By: Edward Cortez
The earth is the LORD’s, and all its fullness…,” so says the beginning of this Psalm. Simply stated the verse tells us that God owns it all. It is reinforced by the next statement in the same verse, “…the world and those who dwell therein.”
If God owns it all, what then are its immediate theological and practical implications?
If God owns it all, then it debunks and controverts the theory of evolution which espouses that everything in this world sprung on its own through evolutionary processes without someone causing it to happen. All of creation points to a Creator and all of nature is a grand design that points to a powerful, creative Designer.
If God owns it all, then I should live daily in gratitude and appreciation for everything that I am and have acknowledging that without God I have nothing. If God owns it all, then I should be a careful, conscious steward of everything that has been given to me including all my talents, abilities, wealth, and resources to be used for God’s glory and the benefit of mankind. If God owns it all, then there is no room for pride and vain glory for what I think or claim to have achieved and accomplished in life – they are His and His alone – gifts because of His grace and mercy.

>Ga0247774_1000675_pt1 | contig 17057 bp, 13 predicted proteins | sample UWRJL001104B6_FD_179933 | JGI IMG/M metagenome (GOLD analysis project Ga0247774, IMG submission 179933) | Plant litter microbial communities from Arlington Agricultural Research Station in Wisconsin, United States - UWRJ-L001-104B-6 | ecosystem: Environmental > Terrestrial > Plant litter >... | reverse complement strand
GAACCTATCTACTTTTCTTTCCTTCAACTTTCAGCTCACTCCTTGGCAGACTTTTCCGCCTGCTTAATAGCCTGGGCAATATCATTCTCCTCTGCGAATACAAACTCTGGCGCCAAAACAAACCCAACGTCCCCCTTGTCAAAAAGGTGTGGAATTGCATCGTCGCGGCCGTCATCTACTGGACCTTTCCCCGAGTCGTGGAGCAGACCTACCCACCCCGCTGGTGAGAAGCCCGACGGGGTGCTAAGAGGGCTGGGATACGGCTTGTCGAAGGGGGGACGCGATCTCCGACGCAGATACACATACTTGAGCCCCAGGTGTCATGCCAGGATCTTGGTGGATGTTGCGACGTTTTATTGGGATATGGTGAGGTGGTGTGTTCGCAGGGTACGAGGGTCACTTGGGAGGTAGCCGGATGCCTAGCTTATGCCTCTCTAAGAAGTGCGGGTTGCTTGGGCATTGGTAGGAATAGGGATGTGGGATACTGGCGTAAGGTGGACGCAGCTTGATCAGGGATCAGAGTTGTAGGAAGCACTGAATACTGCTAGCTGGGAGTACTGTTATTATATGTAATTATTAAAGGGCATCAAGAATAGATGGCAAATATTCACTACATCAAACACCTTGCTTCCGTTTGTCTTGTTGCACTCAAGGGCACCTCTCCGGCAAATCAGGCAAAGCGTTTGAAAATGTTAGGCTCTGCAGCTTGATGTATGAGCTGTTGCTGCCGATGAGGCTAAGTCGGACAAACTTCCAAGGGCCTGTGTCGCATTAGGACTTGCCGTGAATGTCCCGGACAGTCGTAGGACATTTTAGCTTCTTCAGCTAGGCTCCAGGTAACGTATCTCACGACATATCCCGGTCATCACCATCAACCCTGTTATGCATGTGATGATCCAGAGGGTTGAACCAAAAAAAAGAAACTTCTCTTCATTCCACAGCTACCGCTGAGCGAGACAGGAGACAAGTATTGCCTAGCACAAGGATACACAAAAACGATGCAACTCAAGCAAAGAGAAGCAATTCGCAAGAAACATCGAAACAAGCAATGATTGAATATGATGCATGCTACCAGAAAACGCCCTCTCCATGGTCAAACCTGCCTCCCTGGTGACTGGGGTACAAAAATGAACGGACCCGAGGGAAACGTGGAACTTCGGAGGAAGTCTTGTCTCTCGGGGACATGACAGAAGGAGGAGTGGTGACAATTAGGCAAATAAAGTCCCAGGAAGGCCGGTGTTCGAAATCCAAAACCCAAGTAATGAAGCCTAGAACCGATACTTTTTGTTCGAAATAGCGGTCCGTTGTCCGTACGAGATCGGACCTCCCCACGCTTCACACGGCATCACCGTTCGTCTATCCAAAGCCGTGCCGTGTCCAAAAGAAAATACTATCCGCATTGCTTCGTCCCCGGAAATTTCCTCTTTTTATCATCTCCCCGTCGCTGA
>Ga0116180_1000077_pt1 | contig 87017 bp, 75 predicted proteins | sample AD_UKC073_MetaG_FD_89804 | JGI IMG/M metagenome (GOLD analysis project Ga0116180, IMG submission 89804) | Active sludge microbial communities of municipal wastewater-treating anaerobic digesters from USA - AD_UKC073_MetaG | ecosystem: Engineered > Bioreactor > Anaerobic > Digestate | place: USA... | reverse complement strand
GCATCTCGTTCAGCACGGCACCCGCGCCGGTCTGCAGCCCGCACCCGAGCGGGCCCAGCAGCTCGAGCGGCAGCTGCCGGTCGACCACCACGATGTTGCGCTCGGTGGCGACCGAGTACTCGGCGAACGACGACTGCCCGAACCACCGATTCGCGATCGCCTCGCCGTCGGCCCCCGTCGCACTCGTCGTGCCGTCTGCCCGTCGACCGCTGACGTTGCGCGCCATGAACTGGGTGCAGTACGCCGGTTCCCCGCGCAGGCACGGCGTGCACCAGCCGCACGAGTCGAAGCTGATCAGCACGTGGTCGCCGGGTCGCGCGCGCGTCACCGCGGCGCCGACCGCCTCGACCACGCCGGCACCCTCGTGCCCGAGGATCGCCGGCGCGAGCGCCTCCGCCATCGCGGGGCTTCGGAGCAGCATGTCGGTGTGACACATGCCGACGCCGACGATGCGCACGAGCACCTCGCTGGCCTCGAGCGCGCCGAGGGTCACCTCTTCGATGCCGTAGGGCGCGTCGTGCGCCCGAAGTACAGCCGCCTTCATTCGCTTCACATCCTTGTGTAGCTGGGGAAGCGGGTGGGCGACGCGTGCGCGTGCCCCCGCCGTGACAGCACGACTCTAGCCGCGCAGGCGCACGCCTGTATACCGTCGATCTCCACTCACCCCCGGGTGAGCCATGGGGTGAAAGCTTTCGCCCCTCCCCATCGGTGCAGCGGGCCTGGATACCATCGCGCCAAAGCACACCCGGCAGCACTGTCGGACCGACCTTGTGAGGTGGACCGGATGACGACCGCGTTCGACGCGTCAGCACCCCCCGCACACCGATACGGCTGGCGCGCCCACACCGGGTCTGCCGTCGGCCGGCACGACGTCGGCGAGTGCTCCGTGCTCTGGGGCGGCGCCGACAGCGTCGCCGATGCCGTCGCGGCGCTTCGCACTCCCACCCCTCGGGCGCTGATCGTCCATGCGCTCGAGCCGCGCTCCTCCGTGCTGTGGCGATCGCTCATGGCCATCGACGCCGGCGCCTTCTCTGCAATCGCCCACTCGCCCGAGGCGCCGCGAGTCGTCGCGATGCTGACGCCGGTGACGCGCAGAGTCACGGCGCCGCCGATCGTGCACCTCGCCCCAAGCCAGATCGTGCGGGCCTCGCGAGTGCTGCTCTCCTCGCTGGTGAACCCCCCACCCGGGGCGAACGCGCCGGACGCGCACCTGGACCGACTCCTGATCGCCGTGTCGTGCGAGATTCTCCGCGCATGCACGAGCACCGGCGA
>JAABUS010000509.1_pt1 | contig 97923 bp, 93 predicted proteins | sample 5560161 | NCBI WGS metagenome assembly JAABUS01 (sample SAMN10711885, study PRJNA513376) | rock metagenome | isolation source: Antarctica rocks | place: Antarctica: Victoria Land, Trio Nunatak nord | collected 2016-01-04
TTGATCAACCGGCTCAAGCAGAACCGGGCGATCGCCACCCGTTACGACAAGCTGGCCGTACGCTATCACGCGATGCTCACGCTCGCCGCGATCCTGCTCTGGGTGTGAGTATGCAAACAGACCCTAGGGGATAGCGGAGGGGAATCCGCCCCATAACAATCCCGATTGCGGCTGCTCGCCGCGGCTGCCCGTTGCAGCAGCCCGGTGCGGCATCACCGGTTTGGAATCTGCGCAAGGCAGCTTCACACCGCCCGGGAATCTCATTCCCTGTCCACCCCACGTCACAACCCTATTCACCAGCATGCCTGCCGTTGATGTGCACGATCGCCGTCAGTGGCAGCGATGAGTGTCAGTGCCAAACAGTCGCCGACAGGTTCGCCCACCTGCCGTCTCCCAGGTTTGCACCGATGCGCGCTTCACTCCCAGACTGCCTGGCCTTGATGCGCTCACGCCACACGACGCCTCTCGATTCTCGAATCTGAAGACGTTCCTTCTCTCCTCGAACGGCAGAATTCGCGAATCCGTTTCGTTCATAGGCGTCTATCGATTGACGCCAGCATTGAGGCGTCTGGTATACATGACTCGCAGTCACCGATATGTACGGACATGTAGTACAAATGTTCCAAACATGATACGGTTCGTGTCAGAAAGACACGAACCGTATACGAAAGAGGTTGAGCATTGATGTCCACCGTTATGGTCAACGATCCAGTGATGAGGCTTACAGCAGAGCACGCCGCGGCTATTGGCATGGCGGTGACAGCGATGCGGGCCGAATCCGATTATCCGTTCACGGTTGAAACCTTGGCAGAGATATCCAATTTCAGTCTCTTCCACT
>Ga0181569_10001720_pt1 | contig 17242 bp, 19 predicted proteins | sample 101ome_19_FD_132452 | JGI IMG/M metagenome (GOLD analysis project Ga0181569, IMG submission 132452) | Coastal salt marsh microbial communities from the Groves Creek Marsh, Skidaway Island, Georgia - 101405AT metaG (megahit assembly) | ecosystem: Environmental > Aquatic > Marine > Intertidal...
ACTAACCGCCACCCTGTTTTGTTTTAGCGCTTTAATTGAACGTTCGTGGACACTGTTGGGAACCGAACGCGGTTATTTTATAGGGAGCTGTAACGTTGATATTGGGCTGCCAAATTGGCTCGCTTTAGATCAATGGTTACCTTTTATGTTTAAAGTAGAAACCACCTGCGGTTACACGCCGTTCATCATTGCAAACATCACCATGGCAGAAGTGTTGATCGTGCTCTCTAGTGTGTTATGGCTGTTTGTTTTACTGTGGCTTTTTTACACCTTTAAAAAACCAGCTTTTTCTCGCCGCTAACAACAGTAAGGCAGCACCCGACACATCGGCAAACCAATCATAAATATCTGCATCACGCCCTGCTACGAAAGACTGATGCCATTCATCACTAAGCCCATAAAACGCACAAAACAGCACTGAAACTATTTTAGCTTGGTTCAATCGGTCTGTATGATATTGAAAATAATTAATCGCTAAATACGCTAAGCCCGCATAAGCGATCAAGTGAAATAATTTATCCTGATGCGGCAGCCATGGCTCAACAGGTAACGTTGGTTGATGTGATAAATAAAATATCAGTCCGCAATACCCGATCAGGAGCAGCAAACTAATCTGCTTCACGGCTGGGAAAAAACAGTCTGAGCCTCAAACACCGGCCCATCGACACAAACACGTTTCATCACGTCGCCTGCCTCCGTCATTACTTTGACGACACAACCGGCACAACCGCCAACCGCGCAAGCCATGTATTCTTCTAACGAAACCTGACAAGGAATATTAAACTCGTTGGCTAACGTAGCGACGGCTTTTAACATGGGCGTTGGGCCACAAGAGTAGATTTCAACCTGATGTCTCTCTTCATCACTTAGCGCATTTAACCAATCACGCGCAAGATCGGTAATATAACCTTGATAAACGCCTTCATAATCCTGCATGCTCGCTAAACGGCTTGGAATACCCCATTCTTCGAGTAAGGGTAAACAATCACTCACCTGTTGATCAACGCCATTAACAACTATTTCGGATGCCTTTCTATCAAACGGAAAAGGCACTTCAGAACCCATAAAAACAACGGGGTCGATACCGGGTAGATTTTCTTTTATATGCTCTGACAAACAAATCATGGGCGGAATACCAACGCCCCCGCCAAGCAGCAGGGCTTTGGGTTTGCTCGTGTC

If God owns it all, then as a rightful owner there will be a day of reckoning when the owner Himself will ask us to account on how we’ve lived our borrowed lives, used our opportunities, and spent all the resources that are at our disposal provided by Him.
The implications are endless but suffice it to say that at the end of the age, apart from our salvation in Christ, which is forever secure, our works will be judged based on our faithful stewardship of all the resources that have been entrusted to us by our Master. Having this mindset enables us to live with clarity and purpose.
The Psalmist then moves on to the question of “Who may ascend into the hill of the Lord?” – a question that echoes a previous psalm – Psalm 15. The answer is found in verse six: they are the generation of Jacob who seeks God’s face. Going up into the hill of the Lord is not something that is accomplished through human efforts but rather through the King of glory (verses 7-10). But it requires seeking after this King of glory; for to be qualified to enter God’s holy hill we seek not after our own righteousness, but we seek after the King of righteousness who alone can grant us that righteousness when we put our trust in Jesus who paid for our sins at the cross. As we draw near God, He will draw near us (James 4:8).
Which is why David, the author of this Psalm, encourages us to lift our heads and behold the King of glory, the Lord strong and mighty. And who is this King of glory? He is no other than the Son of Righteousness, the only begotten Son of God, the LORD of hosts – Jesus the Christ!